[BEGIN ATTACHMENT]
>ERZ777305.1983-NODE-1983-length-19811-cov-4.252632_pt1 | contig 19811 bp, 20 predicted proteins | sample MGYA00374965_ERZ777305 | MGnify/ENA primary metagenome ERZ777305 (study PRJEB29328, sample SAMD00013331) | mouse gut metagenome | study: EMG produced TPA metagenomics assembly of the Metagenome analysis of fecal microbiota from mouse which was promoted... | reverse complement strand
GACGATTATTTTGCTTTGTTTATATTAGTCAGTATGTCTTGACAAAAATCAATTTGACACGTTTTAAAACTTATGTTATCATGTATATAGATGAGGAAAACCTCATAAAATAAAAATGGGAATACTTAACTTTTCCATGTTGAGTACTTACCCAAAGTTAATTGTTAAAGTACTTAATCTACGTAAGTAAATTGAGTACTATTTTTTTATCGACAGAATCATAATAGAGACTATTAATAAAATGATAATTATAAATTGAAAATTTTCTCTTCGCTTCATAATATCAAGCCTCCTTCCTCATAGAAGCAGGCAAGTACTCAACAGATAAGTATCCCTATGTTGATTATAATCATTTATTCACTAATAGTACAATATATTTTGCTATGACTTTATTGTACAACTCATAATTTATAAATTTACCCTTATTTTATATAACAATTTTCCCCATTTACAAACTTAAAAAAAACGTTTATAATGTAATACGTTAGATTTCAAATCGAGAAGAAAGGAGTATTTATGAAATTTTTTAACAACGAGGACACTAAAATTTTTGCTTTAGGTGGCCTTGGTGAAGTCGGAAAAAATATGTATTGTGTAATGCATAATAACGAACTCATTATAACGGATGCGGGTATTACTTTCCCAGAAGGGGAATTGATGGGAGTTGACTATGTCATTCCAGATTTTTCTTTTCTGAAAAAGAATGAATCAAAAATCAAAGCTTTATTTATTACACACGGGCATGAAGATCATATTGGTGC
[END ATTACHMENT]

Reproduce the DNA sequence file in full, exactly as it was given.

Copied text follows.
>ERZ777305.1983-NODE-1983-length-19811-cov-4.252632_pt1 | contig 19811 bp, 20 predicted proteins | sample MGYA00374965_ERZ777305 | MGnify/ENA primary metagenome ERZ777305 (study PRJEB29328, sample SAMD00013331) | mouse gut metagenome | study: EMG produced TPA metagenomics assembly of the Metagenome analysis of fecal microbiota from mouse which was promoted... | reverse complement strand
GACGATTATTTTGCTTTGTTTATATTAGTCAGTATGTCTTGACAAAAATCAATTTGACACGTTTTAAAACTTATGTTATCATGTATATAGATGAGGAAAACCTCATAAAATAAAAATGGGAATACTTAACTTTTCCATGTTGAGTACTTACCCAAAGTTAATTGTTAAAGTACTTAATCTACGTAAGTAAATTGAGTACTATTTTTTTATCGACAGAATCATAATAGAGACTATTAATAAAATGATAATTATAAATTGAAAATTTTCTCTTCGCTTCATAATATCAAGCCTCCTTCCTCATAGAAGCAGGCAAGTACTCAACAGATAAGTATCCCTATGTTGATTATAATCATTTATTCACTAATAGTACAATATATTTTGCTATGACTTTATTGTACAACTCATAATTTATAAATTTACCCTTATTTTATATAACAATTTTCCCCATTTACAAACTTAAAAAAAACGTTTATAATGTAATACGTTAGATTTCAAATCGAGAAGAAAGGAGTATTTATGAAATTTTTTAACAACGAGGACACTAAAATTTTTGCTTTAGGTGGCCTTGGTGAAGTCGGAAAAAATATGTATTGTGTAATGCATAATAACGAACTCATTATAACGGATGCGGGTATTACTTTCCCAGAAGGGGAATTGATGGGAGTTGACTATGTCATTCCAGATTTTTCTTTTCTGAAAAAGAATGAATCAAAAATCAAAGCTTTATTTATTACACACGGGCATGAAGATCATATTGGTGC